When it comes to investing for retirement, most people open an IRA, or individual retirement account. IRAs provide investors with a fairly simple way to store away money for their retirement while also allowing it to grow. Thanks to preferential treatment under the American tax code, IRAs also offer some fairly considerable tax benefits compared to other types of investment geared toward retirement.
IRAs typically fall into several different categories, each with their own characteristics and advantages. Among these categories, traditional and self-directed IRAs are two of the major types (along with Roth IRAs).
Here’s what all investors saving for retirement should know about traditional IRAs vs. self-directed IRAs, and the arguments to be made for each.
What is a Traditional IRA?
A traditional IRA is the most basic type of individual retirement account. Under this model, investors put their money into an account created with an SEC-approved institution that will manage the funds. The company that manages the IRA will then invest that money into equities such as stocks and bonds to help grow the assets.
Traditional IRAs have tax-deductible contributions, meaning that taxes are deferred until the time that money is withdrawn from the account.
What is a Self-directed IRA?
Self-directed IRAs are similar to traditional IRAs, but instead of an institution making the decisions about how the money is invested, the individual investor chooses from a broader range of allowed assets.
For example, an investor with a self-directed IRA can choose to invest in precious metals or real estate, which are assets that are rarely represented in more traditional securities funds. Certain investments, such as collectibles, still aren’t allowed under the self-directed IRA model.
A common point of confusion in the difference between traditional and self-directed IRAs comes from the fact that a self-directed account can, in a certain sense, be traditional. In addition to referring to accounts directed by large financial institutions, the term “traditional” is also applied to IRAs in the sense of having a standard tax structure in which contributions are deductible.
This contrasts with a Roth IRA, in which income tax is applied to contributions but no tax is applied when the money is withdrawn. Self-directed IRAs can be either traditional or Roth IRAs, depending on when investors want to be taxed.
Advantages and Disadvantages
For some investors, traditional IRAs have considerable advantages. Since they are administered by professional investment institutions, these accounts require very little active work from the investors who hold them. Aside from deciding on contribution levels, investors with traditional IRAs can take a hands-off approach that’s better-suited to those without much investment experience. A disadvantage to traditional IRAs is that investors may feel they have to give up control over how their money is handled.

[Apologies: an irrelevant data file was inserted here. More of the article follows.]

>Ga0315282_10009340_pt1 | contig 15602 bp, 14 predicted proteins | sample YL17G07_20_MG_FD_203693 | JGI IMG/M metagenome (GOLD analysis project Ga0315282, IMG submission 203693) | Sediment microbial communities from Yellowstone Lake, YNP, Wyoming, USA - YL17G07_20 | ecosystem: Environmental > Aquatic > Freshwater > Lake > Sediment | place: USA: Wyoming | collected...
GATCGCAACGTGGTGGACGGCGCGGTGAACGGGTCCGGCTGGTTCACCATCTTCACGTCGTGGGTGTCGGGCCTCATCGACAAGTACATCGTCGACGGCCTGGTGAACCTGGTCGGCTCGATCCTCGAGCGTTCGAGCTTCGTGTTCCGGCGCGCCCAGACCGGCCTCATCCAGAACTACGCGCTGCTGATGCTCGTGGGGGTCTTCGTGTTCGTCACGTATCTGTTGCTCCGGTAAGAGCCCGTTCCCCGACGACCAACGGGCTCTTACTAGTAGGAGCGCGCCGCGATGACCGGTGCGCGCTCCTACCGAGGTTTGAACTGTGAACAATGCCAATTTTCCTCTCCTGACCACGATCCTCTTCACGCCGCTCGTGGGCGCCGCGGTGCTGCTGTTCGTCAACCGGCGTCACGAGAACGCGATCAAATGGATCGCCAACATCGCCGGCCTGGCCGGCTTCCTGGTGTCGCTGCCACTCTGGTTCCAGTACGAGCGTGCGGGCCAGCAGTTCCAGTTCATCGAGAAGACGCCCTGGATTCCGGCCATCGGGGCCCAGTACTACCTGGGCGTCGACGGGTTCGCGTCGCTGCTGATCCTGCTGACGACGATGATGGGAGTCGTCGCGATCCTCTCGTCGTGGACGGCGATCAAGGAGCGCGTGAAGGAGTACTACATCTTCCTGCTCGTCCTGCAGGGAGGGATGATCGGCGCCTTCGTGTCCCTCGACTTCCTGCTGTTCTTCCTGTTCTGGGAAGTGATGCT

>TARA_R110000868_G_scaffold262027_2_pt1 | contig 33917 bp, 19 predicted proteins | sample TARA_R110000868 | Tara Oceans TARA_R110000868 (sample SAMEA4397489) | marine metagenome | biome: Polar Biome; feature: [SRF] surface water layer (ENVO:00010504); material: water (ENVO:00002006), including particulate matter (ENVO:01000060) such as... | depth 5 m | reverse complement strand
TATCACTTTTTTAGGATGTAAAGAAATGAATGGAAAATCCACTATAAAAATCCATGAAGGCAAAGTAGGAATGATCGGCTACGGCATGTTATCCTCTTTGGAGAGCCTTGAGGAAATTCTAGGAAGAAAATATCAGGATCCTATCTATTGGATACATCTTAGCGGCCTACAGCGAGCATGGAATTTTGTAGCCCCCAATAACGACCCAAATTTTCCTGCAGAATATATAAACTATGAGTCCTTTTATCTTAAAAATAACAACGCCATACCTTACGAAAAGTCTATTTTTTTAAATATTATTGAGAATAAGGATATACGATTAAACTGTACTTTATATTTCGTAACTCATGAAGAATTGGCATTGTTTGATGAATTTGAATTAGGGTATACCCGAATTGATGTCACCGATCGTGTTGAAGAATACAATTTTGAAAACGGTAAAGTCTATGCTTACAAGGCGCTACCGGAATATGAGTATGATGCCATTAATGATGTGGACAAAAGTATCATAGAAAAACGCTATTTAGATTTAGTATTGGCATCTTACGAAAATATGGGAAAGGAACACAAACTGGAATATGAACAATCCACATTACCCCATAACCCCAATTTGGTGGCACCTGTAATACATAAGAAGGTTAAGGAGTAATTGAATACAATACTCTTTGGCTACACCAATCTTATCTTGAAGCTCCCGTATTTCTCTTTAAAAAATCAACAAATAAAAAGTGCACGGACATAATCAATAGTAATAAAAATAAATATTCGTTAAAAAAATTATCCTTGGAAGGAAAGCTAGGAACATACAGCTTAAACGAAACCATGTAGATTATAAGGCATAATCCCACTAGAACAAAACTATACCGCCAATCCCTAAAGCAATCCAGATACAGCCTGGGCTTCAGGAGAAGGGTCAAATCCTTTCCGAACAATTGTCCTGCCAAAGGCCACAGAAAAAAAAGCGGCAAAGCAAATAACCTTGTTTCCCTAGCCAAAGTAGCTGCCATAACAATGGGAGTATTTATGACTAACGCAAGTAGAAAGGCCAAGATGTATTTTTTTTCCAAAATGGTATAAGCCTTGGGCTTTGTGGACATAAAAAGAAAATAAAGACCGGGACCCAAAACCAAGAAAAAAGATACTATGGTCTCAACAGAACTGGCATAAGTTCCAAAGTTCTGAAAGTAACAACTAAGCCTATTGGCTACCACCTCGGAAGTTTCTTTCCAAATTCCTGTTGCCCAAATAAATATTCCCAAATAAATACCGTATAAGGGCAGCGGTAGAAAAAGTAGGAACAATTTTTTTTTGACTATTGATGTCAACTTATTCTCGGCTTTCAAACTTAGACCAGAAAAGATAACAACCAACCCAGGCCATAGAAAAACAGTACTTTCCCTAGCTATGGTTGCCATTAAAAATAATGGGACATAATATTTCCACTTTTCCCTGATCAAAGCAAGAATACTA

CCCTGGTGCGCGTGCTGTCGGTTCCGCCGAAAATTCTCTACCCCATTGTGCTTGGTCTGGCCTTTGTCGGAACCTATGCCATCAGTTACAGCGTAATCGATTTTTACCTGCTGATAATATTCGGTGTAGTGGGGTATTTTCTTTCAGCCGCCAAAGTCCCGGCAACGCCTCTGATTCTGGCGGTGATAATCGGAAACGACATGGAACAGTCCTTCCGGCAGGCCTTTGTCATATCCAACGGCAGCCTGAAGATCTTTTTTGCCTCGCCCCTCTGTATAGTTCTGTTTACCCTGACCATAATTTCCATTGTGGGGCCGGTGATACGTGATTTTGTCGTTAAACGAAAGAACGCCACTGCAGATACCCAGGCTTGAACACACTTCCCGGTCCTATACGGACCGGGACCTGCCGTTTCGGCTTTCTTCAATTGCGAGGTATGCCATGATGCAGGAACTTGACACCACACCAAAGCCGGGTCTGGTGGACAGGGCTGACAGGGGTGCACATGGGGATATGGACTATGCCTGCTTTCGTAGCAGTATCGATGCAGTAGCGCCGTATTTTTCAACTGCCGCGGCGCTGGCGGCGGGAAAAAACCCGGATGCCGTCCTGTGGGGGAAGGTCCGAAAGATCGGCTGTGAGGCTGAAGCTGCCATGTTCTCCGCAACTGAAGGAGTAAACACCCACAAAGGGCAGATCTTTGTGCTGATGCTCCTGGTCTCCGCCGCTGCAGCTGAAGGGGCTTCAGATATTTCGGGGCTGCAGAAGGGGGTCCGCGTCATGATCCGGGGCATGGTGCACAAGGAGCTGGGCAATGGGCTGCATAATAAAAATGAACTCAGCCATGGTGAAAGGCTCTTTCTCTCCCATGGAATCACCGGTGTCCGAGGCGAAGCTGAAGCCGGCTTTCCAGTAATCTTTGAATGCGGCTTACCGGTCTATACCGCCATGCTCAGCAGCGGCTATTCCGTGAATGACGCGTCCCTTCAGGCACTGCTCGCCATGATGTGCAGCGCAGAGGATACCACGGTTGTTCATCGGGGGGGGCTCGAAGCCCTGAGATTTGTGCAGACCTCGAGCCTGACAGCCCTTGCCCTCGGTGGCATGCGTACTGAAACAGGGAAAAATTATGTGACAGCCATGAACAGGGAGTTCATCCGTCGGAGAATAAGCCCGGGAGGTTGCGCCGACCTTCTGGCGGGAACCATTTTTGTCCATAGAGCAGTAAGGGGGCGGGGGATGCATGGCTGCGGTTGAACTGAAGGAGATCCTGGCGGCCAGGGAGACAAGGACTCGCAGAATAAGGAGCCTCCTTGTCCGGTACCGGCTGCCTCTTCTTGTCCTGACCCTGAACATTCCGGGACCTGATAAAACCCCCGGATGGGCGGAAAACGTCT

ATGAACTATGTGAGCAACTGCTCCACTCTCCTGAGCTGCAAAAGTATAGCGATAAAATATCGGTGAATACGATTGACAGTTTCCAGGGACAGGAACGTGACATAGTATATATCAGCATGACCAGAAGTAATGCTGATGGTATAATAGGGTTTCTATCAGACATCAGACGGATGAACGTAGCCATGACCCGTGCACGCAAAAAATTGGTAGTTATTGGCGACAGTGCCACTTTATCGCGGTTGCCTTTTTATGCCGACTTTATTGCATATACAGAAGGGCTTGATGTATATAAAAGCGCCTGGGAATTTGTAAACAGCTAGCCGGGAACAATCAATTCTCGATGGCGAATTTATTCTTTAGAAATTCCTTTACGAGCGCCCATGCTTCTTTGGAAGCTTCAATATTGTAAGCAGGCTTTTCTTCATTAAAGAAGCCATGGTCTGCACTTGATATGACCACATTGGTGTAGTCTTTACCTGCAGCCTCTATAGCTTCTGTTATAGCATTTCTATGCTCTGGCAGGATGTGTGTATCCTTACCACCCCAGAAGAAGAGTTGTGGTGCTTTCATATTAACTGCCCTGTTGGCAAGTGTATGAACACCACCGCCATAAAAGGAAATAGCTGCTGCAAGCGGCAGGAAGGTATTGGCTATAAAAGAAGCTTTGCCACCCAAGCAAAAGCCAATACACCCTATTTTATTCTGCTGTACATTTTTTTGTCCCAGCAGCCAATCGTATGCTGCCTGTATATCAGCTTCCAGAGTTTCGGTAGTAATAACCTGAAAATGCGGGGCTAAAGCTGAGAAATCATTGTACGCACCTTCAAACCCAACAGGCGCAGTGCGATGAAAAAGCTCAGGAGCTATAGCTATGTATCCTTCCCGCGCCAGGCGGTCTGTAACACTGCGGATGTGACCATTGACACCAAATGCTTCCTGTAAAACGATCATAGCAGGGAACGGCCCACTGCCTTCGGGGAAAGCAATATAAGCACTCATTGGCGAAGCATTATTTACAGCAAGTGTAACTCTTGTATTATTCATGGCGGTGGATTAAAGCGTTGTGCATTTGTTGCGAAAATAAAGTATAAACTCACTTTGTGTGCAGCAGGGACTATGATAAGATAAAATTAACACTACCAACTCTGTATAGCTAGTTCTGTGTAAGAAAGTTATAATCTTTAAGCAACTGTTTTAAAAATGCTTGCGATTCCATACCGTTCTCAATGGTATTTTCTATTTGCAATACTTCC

Self-directed IRAs are quite the opposite. With a self-directed IRA, investors enjoy complete freedom to invest the money they have contributed into any class of assets that’s allowed by the U.S. Securities and Exchange Commission. This arrangement allows investors to pursue higher returns or allocate their portfolios for very conservative growth as they see fit. It also allows investors to quickly change the composition of their portfolios when market conditions seem to demand it.
Although self-directed IRAs are more flexible and give investors more control, they aren’t without their disadvantages. For people without any significant investment experience, these accounts can present more risk than traditional IRAs. Because they are managed by the investors who open them, self-directed IRAs also require a more active approach, and therefore a greater investment in time and effort than traditional IRAs.
Is One IRA Better Than the Other?
As with most comparisons in the realm of investments, the difference between traditional and self-directed IRAs is less about one being a better option than the other and more about how each route fits the individual investor.
For investors who don’t have much experience actively picking and allocating capital to assets, traditional IRAs may be a safer bet. For more experienced investors who want to take advantage of the preferential tax status of an IRA and who are more comfortable exercising control over the assets they invest in, a self-directed IRA can be a better fit.
Another benefit that investors can take advantage of through a self-directed IRA is the opportunity to invest in precious metals. Gold, silver, platinum, and palladium are considered safe investments during periods of volatility in the markets, as well as a long-term alternative to cash during periods of high price inflation. As such, incorporating precious metals into a self-directed IRA can be a savvy way to protect against economic downturns and inflation.
If you’d like to build some gold or silver into a self-directed IRA, consider learning about our gold and silver-backed precious metal IRAs. Simply open a self-directed IRA account, fund it, and allow your provider to help you select the right investment-grade metals for your portfolio. It’s that easy. In this way, you can diversify your portfolio and make it more resilient with physical precious metals.
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